Greg interviews Jennifer Levitz, reporter with the Wall Street Journal, to discuss what she has learned investigating the opioid epidemic. Jennifer’s recent article, Vermont’s Radical Experiment to Break the Addiction Cycle, tells the story of Todd Popovitch, a former drug user who has been given a second chance under Vermont’s revolutionary new policies regarding drug possession.

Jennifer discusses the research which she undertook to write the article. Vermont has been hit hard by the opioid epidemic. “Vermont is situated in a pipeline for drugs between New York City and Connecticut,” she says. “They were going right up from New York to Rutland, Vermont. That became known as the heart of it… in a lot of places, first, it was the opioid pills. Then there were crackdowns on getting those pills. Then the heroine started to flood in from the big cities. People could make a profit on it in Vermont. It was simple economics.”

Jennifer discusses the progression. “[Drug users] would go to a ‘doc in the box.’ They would say they had kidney stones, and they could work the system. But that became harder to do. The pills changed, and the new ones weren’t as easy to abuse. Heroine became cheap and plentiful. The problem was no longer some junkie down the street, as people used to think of it. Addiction moved to the suburbs.”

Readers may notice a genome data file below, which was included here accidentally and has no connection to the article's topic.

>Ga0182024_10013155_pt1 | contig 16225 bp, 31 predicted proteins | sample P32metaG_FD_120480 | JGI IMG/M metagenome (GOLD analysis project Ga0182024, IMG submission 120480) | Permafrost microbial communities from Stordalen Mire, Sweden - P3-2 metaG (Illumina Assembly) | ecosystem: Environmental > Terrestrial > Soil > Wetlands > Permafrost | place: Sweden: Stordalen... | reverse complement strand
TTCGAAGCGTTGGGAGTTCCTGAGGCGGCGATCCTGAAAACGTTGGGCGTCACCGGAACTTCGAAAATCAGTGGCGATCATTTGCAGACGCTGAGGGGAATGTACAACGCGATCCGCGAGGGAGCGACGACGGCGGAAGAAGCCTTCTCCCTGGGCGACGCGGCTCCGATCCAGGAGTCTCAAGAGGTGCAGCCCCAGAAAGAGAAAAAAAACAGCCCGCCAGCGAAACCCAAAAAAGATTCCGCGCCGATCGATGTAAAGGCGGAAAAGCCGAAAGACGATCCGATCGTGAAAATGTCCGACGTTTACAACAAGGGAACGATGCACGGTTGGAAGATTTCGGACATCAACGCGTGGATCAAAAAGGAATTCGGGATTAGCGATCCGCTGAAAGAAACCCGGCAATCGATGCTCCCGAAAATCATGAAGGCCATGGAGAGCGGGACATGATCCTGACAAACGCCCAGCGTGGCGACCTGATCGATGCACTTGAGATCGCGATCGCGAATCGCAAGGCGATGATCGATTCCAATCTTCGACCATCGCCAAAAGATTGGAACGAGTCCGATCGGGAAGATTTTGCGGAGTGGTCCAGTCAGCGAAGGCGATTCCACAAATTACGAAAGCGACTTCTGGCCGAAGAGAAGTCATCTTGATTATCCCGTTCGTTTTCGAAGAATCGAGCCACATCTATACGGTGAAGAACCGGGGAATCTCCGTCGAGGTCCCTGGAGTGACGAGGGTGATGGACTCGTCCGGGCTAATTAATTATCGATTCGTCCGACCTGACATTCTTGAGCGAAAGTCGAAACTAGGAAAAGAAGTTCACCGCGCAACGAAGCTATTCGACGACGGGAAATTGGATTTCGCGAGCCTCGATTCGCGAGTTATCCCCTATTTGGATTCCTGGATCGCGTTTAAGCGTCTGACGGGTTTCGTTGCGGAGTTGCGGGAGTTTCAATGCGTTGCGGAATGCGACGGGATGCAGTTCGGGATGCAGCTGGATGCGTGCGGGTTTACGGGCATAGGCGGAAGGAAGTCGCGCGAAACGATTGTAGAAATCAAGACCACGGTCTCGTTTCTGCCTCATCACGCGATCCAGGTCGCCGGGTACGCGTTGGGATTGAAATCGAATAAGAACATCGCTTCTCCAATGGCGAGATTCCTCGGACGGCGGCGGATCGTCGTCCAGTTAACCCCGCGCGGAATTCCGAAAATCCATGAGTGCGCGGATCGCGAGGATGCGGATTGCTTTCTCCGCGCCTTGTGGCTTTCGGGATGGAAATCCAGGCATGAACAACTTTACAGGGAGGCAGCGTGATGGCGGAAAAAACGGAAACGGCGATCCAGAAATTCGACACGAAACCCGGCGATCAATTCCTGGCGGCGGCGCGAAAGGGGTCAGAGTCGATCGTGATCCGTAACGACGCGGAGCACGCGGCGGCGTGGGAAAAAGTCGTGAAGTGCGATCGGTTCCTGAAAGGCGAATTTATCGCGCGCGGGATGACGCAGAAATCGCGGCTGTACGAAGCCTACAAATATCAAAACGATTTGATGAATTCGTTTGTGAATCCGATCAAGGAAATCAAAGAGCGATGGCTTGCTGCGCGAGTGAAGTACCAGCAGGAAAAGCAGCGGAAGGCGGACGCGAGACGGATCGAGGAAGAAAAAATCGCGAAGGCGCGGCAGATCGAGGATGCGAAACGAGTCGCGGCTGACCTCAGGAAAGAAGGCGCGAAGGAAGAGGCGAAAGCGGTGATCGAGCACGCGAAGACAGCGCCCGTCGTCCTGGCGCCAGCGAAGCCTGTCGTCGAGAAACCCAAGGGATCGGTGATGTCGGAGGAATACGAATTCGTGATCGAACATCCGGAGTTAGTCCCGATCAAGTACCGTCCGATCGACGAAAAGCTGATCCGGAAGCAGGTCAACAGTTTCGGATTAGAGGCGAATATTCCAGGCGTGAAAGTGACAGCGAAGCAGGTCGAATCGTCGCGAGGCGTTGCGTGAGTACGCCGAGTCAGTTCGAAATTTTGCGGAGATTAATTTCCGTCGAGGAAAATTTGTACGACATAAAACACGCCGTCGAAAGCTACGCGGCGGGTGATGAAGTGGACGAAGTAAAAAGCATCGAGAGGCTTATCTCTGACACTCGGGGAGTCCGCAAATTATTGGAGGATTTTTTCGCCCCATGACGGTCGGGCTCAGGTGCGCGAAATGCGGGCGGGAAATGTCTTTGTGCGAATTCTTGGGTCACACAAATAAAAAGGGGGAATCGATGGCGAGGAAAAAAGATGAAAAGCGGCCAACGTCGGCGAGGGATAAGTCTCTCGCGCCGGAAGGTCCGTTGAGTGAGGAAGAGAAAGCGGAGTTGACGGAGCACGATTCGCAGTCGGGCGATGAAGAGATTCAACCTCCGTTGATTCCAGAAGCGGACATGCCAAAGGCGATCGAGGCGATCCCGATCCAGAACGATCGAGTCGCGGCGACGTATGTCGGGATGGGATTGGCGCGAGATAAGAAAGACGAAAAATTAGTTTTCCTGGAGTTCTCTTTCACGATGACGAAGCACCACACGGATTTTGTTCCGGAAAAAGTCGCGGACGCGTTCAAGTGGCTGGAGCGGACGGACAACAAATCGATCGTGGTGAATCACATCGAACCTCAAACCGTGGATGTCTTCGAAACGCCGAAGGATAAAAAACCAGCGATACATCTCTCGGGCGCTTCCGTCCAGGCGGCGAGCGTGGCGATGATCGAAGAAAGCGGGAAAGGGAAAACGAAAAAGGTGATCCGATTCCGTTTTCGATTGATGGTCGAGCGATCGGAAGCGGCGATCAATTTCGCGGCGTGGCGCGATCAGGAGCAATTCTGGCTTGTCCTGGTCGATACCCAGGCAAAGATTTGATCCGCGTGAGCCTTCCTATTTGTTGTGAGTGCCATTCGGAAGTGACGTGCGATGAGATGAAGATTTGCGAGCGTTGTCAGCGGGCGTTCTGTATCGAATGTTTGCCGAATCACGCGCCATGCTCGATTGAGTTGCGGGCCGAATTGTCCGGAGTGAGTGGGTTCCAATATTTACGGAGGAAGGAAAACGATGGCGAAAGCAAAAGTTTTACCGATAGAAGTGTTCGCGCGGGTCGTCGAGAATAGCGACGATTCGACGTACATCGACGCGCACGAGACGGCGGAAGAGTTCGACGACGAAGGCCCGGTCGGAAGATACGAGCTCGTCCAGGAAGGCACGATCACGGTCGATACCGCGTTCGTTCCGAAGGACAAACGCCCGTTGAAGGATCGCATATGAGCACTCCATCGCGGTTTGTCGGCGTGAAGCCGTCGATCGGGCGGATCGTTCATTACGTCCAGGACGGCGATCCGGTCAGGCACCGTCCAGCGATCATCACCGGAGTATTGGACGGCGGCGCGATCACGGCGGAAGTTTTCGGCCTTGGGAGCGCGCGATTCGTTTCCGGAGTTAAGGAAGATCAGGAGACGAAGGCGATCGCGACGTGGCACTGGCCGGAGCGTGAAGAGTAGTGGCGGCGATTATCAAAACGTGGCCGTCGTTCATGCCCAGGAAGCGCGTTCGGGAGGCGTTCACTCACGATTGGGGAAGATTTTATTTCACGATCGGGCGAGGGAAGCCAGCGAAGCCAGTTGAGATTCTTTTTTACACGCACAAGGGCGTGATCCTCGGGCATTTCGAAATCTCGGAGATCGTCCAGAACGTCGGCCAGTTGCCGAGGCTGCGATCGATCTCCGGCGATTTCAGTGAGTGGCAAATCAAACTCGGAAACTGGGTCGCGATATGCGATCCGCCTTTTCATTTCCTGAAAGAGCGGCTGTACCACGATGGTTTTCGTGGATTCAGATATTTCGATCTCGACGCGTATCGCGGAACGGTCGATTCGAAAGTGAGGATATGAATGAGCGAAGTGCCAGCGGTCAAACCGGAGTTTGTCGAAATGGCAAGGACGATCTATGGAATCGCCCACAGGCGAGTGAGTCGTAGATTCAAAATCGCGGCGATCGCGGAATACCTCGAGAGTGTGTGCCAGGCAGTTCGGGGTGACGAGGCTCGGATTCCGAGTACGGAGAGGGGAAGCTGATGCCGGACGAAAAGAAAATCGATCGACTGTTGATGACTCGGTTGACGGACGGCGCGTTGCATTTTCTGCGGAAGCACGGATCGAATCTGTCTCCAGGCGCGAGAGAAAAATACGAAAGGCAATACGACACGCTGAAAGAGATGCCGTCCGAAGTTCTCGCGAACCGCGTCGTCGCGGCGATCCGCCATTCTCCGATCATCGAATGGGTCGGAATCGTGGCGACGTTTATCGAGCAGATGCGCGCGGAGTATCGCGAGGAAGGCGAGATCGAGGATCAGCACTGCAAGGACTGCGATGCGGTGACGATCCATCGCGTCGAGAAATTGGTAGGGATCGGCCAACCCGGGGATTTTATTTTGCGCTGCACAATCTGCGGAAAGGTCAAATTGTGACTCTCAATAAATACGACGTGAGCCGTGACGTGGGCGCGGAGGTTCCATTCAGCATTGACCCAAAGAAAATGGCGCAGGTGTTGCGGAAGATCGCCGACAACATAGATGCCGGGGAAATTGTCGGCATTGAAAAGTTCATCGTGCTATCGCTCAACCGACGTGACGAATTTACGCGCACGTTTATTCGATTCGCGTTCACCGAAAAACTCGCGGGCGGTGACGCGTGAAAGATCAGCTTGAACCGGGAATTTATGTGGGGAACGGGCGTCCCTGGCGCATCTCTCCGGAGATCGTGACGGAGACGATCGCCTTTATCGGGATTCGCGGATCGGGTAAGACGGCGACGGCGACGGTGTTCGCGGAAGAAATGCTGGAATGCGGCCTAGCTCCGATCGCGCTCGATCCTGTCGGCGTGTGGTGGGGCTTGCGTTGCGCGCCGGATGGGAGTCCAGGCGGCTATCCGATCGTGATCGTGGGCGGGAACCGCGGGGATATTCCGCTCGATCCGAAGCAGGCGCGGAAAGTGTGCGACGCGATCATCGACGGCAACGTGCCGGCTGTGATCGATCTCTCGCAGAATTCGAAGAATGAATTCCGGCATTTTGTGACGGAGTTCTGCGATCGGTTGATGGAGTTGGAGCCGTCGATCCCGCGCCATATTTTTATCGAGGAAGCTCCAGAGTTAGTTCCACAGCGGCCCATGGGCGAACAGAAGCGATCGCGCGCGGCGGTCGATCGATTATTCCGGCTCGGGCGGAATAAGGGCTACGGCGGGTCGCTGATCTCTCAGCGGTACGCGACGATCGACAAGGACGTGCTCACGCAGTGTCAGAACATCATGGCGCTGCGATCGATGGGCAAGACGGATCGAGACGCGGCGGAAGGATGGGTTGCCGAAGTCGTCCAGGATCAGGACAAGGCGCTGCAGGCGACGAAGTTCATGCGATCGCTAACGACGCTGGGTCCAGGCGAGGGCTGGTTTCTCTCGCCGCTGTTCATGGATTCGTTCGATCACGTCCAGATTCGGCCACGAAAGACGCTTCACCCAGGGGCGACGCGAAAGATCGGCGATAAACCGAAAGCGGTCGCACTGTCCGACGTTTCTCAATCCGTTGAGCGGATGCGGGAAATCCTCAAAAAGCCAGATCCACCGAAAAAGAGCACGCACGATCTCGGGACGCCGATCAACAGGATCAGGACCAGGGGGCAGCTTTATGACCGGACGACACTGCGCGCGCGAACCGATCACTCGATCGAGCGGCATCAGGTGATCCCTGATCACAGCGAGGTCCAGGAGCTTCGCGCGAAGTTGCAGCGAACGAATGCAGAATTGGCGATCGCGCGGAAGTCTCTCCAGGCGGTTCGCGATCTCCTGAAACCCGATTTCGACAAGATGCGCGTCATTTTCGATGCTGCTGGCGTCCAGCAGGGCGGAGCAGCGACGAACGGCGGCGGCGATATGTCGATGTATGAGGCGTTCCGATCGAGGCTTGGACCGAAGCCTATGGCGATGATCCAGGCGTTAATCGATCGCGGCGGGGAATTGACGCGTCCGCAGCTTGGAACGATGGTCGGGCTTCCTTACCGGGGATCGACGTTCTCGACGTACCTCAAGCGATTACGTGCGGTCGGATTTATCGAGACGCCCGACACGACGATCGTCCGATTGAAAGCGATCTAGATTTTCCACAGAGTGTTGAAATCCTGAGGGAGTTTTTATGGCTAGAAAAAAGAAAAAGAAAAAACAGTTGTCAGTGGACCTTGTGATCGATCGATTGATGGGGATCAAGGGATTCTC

Jennifer talks about Vermont’s solution, which is different from traditional drug court. “What’s unique about it—in a lot of cases, if you’re sent to drug court, you actually get into court. You get charged, and if you complete the program, your charge goes away or the sentence is reduced. In Vermont, it’s different. You get arrested. The attorney looks at you and says, I’m not going to arraign this person. I’m going to give them a contract to help them put their life together in a certain period of time.”

Listen to the episode to learn the unique details of Vermont’s program—and how it is fighting the opioid epidemic, one life at a time.